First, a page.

Pathology of Gouty Tophus
Hyperuricemia causes urates to be deposited in the skin and sometimes
in the subcutaneous fat.
Visit: Pathology of Urate deposits
Gouty tophi are the pathognomonic hallmark of gout.
They are formed by large aggregations of urate crystals surrounded by an intense inflammatory reaction of macrophages, lymphocytes and large foreign body giant cells which may have completely or partially engulfed mass of crystals.
Tophi may appear in the articular cartilage of joints and also in the periarticular ligaments, tendons, soft tissues including the olecranon and patellar bursae, Achilles tendons, and ear lobes.
Less frequently they may appear in the kidneys, nasal cartilages, skin of the fingertips, palms and sole.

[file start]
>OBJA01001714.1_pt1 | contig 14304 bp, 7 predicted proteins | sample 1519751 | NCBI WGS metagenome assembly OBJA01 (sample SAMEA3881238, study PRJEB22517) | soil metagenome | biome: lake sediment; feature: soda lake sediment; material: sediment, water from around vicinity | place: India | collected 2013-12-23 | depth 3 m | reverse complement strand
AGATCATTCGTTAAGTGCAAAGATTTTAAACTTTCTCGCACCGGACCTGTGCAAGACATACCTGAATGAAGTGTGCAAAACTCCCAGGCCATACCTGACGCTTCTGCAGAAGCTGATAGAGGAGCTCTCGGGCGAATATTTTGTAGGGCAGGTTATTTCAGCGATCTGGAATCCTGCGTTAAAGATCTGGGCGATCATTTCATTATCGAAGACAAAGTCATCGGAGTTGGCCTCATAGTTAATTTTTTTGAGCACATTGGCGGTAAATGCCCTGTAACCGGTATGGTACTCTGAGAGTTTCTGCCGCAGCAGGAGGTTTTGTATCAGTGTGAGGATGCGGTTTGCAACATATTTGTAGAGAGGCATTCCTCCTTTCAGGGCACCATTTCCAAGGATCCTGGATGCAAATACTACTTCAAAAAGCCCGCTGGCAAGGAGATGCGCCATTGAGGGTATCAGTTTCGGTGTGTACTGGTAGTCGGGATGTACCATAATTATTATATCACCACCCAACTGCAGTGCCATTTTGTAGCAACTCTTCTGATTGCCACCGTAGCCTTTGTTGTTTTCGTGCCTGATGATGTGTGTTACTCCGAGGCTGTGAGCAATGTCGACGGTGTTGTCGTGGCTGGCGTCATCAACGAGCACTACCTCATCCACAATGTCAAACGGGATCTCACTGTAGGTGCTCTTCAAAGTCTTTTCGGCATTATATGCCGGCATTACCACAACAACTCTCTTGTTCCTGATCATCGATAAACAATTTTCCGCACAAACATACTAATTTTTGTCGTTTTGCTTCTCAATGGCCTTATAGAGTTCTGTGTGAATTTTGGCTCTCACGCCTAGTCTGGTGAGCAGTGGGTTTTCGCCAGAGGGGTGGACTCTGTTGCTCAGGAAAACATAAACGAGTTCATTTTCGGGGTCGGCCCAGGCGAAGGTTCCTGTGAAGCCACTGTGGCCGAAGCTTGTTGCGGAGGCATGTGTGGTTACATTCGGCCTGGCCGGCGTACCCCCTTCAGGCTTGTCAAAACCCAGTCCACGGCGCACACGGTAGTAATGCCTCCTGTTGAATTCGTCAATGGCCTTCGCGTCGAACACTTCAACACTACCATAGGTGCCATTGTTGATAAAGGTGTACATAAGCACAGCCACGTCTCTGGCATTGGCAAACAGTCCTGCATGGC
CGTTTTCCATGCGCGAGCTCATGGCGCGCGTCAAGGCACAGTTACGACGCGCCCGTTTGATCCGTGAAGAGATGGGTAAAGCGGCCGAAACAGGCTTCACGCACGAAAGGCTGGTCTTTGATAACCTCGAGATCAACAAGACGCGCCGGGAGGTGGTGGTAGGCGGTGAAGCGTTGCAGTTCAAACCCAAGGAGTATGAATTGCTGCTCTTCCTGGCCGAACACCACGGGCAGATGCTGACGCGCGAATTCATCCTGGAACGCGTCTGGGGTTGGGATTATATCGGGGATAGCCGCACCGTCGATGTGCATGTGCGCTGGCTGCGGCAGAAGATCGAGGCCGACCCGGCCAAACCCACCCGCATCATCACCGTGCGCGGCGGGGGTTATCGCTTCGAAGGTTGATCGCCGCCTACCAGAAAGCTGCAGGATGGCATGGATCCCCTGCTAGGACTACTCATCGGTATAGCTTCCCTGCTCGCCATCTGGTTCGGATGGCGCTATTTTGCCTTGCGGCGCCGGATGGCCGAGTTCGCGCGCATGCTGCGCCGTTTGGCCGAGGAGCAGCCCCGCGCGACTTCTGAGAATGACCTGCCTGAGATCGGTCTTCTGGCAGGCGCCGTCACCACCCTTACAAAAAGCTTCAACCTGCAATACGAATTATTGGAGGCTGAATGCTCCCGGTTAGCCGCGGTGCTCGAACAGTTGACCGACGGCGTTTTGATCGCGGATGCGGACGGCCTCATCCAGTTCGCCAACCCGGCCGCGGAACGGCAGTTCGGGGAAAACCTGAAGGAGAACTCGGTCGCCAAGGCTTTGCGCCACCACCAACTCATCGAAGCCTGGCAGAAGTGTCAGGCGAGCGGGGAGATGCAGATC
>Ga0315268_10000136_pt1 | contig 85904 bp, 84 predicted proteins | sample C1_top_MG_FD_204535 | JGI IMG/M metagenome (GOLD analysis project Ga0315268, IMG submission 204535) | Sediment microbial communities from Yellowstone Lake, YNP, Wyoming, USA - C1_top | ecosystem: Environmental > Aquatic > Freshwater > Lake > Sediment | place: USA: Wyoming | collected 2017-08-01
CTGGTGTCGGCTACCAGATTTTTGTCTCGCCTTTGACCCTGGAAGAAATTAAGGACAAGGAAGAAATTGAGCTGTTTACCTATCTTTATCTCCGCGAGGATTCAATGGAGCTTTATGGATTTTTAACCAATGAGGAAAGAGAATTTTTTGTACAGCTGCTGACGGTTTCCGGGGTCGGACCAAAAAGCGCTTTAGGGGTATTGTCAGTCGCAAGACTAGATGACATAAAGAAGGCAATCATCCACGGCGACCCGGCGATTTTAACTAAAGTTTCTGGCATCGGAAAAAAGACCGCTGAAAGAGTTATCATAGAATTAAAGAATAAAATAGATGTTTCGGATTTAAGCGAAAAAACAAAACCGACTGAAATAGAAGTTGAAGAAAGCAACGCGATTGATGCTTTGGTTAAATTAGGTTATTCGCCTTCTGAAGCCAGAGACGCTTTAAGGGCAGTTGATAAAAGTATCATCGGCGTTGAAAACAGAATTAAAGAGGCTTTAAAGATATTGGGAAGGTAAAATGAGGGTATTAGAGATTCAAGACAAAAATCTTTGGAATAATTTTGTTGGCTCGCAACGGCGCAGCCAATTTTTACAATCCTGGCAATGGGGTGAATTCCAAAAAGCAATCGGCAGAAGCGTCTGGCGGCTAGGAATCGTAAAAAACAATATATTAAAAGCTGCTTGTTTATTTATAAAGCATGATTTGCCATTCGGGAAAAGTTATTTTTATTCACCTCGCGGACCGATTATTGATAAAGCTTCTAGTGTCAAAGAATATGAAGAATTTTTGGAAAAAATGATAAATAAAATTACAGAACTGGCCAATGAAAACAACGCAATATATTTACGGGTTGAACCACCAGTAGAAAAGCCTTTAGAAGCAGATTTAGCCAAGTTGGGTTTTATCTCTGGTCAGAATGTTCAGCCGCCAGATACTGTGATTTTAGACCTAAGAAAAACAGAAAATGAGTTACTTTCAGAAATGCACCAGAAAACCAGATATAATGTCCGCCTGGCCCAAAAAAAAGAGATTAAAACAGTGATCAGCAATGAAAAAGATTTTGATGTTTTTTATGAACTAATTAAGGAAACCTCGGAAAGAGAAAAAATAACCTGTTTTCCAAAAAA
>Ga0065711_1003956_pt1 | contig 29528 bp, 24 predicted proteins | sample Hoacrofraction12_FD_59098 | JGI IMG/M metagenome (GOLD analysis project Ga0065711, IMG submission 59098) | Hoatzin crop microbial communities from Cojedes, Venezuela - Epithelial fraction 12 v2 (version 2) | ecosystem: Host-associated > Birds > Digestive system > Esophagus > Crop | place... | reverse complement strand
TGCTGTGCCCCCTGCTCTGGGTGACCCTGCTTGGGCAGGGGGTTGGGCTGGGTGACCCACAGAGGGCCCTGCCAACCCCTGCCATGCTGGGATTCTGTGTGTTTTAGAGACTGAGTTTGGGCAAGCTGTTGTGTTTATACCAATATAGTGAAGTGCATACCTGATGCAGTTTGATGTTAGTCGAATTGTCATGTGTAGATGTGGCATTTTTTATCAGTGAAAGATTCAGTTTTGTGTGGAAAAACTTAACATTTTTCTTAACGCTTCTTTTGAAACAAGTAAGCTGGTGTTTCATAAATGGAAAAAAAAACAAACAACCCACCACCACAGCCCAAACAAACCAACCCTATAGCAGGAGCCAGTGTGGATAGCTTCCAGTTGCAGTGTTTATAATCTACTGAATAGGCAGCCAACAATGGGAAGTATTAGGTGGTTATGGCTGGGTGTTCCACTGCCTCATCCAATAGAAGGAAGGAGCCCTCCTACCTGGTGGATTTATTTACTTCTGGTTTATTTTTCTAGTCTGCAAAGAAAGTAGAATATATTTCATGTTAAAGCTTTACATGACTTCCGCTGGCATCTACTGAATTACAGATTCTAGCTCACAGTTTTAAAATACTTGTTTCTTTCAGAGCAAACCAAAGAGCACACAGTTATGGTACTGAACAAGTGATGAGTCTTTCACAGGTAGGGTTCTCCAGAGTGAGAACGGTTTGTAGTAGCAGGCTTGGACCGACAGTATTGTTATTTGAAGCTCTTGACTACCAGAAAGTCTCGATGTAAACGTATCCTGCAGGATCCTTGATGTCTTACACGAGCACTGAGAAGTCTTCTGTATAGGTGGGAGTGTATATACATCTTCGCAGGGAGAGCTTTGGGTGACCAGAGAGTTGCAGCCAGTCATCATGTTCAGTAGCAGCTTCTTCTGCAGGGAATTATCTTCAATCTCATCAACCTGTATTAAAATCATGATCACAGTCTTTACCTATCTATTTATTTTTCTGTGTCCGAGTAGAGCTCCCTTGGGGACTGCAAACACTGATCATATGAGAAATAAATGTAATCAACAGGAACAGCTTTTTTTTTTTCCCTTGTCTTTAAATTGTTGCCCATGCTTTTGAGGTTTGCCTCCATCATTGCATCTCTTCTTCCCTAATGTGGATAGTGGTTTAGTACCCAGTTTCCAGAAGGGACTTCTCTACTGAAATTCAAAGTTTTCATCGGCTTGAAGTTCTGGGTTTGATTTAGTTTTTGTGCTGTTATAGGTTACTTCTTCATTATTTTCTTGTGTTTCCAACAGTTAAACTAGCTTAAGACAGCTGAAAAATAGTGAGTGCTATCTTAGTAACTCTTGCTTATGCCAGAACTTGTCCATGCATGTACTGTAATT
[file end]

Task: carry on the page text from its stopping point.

Superficial tophi can lead to large ulcerations of the overlying skin.
Pale basophilic granular material represents the proteinaceous matrix in which there are needle-like spaces in radial arrangement.
These spaces represent outlines of urate crystals that have been dissolved by aqueous fixative.
The pale basophilic area is surrounded by abundant histiocytes and foreign body type of giant cells.
Note: Fixation in alcohol is important for the preservation of sodium urate monohydrate deposits that appear as needle-shaped, doubly refractile crystals.
With De Galantha's stain, urate crystals appear brown-black.
- Rheumatoid nodule: Palisading of histiocytes may be a source of confusion with rheumatoid nodule.
- Chondrocalcinosis (pseudogout).
- Calcinosis Cutis: Calcified nodules of scrotum or vulva.
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